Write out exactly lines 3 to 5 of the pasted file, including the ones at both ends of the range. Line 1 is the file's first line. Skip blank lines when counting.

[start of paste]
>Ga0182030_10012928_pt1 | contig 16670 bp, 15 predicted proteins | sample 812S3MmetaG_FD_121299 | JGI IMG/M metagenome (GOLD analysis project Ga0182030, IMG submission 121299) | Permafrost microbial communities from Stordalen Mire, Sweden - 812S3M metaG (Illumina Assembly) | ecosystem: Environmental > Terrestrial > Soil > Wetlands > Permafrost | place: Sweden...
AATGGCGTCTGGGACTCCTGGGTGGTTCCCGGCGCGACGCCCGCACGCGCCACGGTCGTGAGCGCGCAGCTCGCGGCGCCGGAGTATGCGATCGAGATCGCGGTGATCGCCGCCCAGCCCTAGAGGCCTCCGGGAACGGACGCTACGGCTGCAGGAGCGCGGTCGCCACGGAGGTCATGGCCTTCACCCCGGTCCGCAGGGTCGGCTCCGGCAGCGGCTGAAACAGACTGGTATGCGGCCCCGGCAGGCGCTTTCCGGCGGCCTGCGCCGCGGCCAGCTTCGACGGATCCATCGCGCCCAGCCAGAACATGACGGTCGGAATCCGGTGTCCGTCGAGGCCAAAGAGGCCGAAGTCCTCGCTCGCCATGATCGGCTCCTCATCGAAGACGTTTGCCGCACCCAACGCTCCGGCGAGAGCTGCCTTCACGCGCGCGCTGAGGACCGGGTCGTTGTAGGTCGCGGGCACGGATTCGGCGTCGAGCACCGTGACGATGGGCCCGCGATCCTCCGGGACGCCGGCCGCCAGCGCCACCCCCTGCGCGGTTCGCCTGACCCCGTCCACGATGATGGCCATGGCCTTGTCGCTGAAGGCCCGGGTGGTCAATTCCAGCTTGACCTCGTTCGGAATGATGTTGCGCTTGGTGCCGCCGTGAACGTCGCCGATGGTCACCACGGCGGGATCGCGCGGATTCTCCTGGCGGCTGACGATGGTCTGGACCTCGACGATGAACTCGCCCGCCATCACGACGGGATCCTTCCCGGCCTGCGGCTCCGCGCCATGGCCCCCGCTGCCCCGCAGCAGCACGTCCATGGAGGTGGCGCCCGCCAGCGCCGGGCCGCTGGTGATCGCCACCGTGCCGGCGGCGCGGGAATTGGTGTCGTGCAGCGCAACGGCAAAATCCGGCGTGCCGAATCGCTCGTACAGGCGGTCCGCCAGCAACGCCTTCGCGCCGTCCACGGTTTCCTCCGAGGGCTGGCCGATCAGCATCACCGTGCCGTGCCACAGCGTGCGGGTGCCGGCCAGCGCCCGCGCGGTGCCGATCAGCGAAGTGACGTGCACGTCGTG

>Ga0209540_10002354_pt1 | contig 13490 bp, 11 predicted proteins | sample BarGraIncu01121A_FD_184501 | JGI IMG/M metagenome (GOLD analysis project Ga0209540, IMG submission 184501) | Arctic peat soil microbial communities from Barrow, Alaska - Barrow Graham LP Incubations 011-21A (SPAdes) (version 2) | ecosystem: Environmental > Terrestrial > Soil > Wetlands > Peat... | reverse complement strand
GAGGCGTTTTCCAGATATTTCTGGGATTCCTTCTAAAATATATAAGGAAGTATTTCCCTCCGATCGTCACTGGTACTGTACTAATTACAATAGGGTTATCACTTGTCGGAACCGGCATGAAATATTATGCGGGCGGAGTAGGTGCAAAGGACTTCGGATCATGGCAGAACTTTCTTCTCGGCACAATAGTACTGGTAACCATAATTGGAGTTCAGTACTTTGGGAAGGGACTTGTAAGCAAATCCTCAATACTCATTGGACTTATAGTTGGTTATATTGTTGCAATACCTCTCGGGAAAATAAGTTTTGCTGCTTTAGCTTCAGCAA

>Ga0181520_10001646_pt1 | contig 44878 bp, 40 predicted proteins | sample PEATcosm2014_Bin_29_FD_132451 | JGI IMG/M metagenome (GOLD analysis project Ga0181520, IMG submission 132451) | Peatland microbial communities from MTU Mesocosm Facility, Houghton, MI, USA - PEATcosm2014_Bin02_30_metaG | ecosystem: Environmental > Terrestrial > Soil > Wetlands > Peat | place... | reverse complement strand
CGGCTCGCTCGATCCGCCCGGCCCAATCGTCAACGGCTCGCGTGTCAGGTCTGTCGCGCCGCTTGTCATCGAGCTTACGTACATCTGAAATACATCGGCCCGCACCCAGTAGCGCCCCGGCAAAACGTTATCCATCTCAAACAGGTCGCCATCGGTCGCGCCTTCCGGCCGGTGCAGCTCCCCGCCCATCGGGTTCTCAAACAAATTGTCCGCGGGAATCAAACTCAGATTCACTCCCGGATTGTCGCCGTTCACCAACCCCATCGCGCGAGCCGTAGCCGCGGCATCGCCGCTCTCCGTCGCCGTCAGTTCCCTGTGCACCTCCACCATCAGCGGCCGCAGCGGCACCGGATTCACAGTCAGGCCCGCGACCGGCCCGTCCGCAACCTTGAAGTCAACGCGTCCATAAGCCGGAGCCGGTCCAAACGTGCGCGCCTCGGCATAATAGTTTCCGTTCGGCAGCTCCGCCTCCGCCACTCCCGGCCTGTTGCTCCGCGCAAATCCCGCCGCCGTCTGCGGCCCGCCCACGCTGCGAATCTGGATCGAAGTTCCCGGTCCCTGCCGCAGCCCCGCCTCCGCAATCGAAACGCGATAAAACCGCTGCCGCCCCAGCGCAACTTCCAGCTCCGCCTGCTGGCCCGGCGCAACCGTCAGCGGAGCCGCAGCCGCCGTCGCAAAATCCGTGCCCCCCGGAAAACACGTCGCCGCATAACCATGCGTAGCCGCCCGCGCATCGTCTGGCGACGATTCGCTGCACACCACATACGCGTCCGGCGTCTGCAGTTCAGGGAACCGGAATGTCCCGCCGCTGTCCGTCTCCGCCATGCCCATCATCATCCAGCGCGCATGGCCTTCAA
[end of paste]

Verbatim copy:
>Ga0209540_10002354_pt1 | contig 13490 bp, 11 predicted proteins | sample BarGraIncu01121A_FD_184501 | JGI IMG/M metagenome (GOLD analysis project Ga0209540, IMG submission 184501) | Arctic peat soil microbial communities from Barrow, Alaska - Barrow Graham LP Incubations 011-21A (SPAdes) (version 2) | ecosystem: Environmental > Terrestrial > Soil > Wetlands > Peat... | reverse complement strand
GAGGCGTTTTCCAGATATTTCTGGGATTCCTTCTAAAATATATAAGGAAGTATTTCCCTCCGATCGTCACTGGTACTGTACTAATTACAATAGGGTTATCACTTGTCGGAACCGGCATGAAATATTATGCGGGCGGAGTAGGTGCAAAGGACTTCGGATCATGGCAGAACTTTCTTCTCGGCACAATAGTACTGGTAACCATAATTGGAGTTCAGTACTTTGGGAAGGGACTTGTAAGCAAATCCTCAATACTCATTGGACTTATAGTTGGTTATATTGTTGCAATACCTCTCGGGAAAATAAGTTTTGCTGCTTTAGCTTCAGCAA

>Ga0181520_10001646_pt1 | contig 44878 bp, 40 predicted proteins | sample PEATcosm2014_Bin_29_FD_132451 | JGI IMG/M metagenome (GOLD analysis project Ga0181520, IMG submission 132451) | Peatland microbial communities from MTU Mesocosm Facility, Houghton, MI, USA - PEATcosm2014_Bin02_30_metaG | ecosystem: Environmental > Terrestrial > Soil > Wetlands > Peat | place... | reverse complement strand